Using the Memo Data Type in Microsoft Access

This simple and quick video tutorial talks about the ‘Memo‘ data type that can be used in a Microsoft Access table when designing new fields.

Most users tend to leave a text data type field to ‘Text‘ as it caters to most uses but if you want to store more than 255 characters (which is the maximum for ‘Text’) then the ‘Memo‘ data type is your other option.

Microsoft Access database – My Comments

As mentioned in the video, the ‘Memo‘ field can store up to around 65,000 characters which is more than enough for any field. Make sure that you only have one field (if any) set to this data type as you can not change the field length (as with the ‘Text‘ data type).

In essence, you preserve 65,000 bytes of space per record which Microsoft Access will start to perform poorly if over used – hence have only one field set with this type of data.

The added feature to Microsoft Access versions 2007 and 2010 is the ability to apply ‘Rich Text‘ formatting too which allow uses to format text in this field. Earlier versions of Microsoft Access only had ‘Plain Text‘. This is set in the design view of the selected field’s properties.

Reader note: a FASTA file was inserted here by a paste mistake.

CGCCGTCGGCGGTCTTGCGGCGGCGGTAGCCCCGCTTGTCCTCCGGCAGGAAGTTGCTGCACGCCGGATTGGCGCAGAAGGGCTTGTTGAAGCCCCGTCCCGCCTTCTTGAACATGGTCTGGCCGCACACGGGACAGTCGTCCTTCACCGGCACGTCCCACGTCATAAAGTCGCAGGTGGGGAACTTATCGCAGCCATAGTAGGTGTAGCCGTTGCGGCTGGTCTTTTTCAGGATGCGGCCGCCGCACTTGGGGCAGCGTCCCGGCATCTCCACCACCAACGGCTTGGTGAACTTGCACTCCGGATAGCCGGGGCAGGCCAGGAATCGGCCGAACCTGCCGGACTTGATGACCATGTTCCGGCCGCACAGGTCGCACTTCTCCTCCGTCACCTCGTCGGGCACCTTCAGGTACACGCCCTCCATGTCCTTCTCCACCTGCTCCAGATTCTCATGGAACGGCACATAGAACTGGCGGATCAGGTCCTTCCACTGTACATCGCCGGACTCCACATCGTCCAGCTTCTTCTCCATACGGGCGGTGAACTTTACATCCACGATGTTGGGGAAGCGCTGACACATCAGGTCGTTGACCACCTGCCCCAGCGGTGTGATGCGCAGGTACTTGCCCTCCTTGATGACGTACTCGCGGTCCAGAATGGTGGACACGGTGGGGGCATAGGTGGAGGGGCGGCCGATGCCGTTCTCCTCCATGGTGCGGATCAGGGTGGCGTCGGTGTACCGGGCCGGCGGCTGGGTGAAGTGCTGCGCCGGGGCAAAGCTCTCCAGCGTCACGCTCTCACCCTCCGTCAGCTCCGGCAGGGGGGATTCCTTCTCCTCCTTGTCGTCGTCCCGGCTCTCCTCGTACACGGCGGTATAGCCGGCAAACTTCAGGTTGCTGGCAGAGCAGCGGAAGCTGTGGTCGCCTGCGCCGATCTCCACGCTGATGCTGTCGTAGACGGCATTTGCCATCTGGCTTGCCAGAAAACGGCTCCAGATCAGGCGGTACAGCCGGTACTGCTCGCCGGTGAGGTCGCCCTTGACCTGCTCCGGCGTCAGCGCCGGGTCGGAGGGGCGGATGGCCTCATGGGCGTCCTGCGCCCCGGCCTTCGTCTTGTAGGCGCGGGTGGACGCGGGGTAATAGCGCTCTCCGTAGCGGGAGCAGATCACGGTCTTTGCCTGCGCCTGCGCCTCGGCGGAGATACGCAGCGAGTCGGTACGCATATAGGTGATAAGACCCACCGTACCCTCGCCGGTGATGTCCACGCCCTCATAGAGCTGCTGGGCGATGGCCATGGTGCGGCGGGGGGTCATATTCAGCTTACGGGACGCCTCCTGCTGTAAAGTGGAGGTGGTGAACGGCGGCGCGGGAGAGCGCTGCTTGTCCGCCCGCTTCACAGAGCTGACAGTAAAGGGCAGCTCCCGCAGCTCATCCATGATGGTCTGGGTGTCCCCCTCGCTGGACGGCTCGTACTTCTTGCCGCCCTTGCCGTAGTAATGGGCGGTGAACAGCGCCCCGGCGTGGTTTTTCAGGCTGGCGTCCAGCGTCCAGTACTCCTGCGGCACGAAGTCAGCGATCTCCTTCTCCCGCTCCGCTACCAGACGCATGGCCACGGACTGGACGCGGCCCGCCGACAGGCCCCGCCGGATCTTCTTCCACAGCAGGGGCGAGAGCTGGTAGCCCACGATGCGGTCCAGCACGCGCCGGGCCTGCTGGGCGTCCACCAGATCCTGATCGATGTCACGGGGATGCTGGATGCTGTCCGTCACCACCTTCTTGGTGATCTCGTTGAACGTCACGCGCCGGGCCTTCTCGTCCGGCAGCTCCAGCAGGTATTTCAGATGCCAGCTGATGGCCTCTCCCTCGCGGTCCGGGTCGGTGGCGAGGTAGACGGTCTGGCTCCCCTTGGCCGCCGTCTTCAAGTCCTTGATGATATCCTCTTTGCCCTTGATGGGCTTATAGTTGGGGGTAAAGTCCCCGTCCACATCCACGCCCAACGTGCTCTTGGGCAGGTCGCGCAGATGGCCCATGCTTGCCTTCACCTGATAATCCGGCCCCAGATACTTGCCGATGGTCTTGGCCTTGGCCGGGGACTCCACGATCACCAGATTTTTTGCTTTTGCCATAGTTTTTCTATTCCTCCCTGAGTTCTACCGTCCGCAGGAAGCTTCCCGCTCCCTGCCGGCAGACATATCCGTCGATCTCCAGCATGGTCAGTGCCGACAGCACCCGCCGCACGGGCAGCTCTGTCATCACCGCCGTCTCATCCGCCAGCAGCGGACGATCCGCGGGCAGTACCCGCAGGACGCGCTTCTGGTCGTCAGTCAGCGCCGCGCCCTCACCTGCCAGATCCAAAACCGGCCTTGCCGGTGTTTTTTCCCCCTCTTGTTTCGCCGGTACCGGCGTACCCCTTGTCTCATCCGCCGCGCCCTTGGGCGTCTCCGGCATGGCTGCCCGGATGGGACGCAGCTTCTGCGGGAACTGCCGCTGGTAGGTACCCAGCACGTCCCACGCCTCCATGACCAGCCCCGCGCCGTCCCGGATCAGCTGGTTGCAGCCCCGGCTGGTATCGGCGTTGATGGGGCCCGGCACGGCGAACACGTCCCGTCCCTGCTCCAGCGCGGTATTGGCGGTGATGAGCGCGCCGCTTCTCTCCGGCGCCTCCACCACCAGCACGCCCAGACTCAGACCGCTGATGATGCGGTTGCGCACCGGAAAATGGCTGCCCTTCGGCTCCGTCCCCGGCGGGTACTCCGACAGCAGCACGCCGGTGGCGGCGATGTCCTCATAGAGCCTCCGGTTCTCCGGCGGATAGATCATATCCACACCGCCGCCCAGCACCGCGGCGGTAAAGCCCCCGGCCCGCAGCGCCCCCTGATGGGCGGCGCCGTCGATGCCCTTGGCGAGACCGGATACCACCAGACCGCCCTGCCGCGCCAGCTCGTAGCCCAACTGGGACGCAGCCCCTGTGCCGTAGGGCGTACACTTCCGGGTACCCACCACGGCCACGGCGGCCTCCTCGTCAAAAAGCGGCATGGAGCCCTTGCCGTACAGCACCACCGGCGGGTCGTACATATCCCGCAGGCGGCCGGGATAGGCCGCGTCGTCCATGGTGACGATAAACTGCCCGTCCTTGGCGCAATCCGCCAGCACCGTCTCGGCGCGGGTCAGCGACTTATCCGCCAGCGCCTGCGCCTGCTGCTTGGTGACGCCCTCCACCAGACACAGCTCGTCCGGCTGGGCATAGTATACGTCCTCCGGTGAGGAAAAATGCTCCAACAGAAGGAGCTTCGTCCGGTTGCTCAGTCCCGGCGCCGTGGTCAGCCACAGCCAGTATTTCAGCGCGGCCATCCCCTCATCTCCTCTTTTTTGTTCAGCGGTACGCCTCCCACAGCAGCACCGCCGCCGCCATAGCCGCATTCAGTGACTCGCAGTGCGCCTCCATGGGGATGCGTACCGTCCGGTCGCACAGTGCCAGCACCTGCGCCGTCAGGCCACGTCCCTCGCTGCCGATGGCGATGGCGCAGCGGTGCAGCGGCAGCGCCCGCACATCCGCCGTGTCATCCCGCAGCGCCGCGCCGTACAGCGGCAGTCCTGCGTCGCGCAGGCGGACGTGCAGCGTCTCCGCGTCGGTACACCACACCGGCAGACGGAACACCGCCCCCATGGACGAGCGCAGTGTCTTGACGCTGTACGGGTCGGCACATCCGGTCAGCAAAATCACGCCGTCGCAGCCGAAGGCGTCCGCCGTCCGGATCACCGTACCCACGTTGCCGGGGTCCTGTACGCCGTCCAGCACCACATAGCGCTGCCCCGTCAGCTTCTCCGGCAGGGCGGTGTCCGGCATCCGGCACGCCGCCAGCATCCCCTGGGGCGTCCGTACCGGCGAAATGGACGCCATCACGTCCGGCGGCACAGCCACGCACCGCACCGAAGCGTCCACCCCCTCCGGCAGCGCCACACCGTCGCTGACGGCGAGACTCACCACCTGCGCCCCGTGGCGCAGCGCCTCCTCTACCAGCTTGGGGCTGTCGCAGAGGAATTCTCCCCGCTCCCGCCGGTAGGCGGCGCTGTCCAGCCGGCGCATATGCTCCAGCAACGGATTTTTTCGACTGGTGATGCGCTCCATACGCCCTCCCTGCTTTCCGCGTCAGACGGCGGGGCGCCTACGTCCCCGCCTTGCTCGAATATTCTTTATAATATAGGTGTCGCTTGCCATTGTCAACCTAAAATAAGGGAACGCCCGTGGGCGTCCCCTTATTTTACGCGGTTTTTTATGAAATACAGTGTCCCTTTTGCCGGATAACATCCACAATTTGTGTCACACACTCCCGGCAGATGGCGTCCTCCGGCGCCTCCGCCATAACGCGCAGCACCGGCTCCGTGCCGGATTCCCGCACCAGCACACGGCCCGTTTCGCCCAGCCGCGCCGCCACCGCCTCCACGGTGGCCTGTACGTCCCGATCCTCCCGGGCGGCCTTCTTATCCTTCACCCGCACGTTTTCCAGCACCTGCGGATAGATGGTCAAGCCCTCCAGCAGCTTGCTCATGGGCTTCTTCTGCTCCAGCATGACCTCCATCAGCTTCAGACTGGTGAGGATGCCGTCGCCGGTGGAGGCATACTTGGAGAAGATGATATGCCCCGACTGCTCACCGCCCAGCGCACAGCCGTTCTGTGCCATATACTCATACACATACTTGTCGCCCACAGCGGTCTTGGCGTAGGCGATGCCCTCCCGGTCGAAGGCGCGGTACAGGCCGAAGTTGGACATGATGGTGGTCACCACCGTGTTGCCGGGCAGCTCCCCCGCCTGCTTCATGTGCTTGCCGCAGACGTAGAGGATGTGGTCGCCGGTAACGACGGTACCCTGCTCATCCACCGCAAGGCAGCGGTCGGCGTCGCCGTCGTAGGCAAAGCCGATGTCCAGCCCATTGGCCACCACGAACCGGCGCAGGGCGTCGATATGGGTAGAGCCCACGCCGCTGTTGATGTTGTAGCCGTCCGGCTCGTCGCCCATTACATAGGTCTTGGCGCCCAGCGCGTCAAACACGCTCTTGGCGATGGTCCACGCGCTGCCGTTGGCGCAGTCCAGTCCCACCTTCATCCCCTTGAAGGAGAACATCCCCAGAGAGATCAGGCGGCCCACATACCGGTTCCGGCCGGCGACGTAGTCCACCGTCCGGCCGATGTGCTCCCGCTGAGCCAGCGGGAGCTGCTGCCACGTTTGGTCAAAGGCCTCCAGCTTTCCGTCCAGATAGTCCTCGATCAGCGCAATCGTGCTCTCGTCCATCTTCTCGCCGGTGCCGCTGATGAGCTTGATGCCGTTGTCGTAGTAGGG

This entry was posted in Database Theory, MS Access, Tables and tagged , , , . Bookmark the permalink.

One Response to Using the Memo Data Type in Microsoft Access

  1. Ben Beitler says:

    If you need to have more than one ‘memo’ field for your table, consider using a second (related) table to hold other fields including multiple ‘memo’ data type fields which is only called when the second (linked) table is loaded normally via a query. The relationship can be set as ‘one-to-one’ relationship maintaining unique records to both tables.

Leave a Reply

Your email address will not be published. Required fields are marked *

You may use these HTML tags and attributes: <a href="" title=""> <abbr title=""> <acronym title=""> <b> <blockquote cite=""> <cite> <code> <del datetime=""> <em> <i> <q cite=""> <strike> <strong>

Confirm you are human.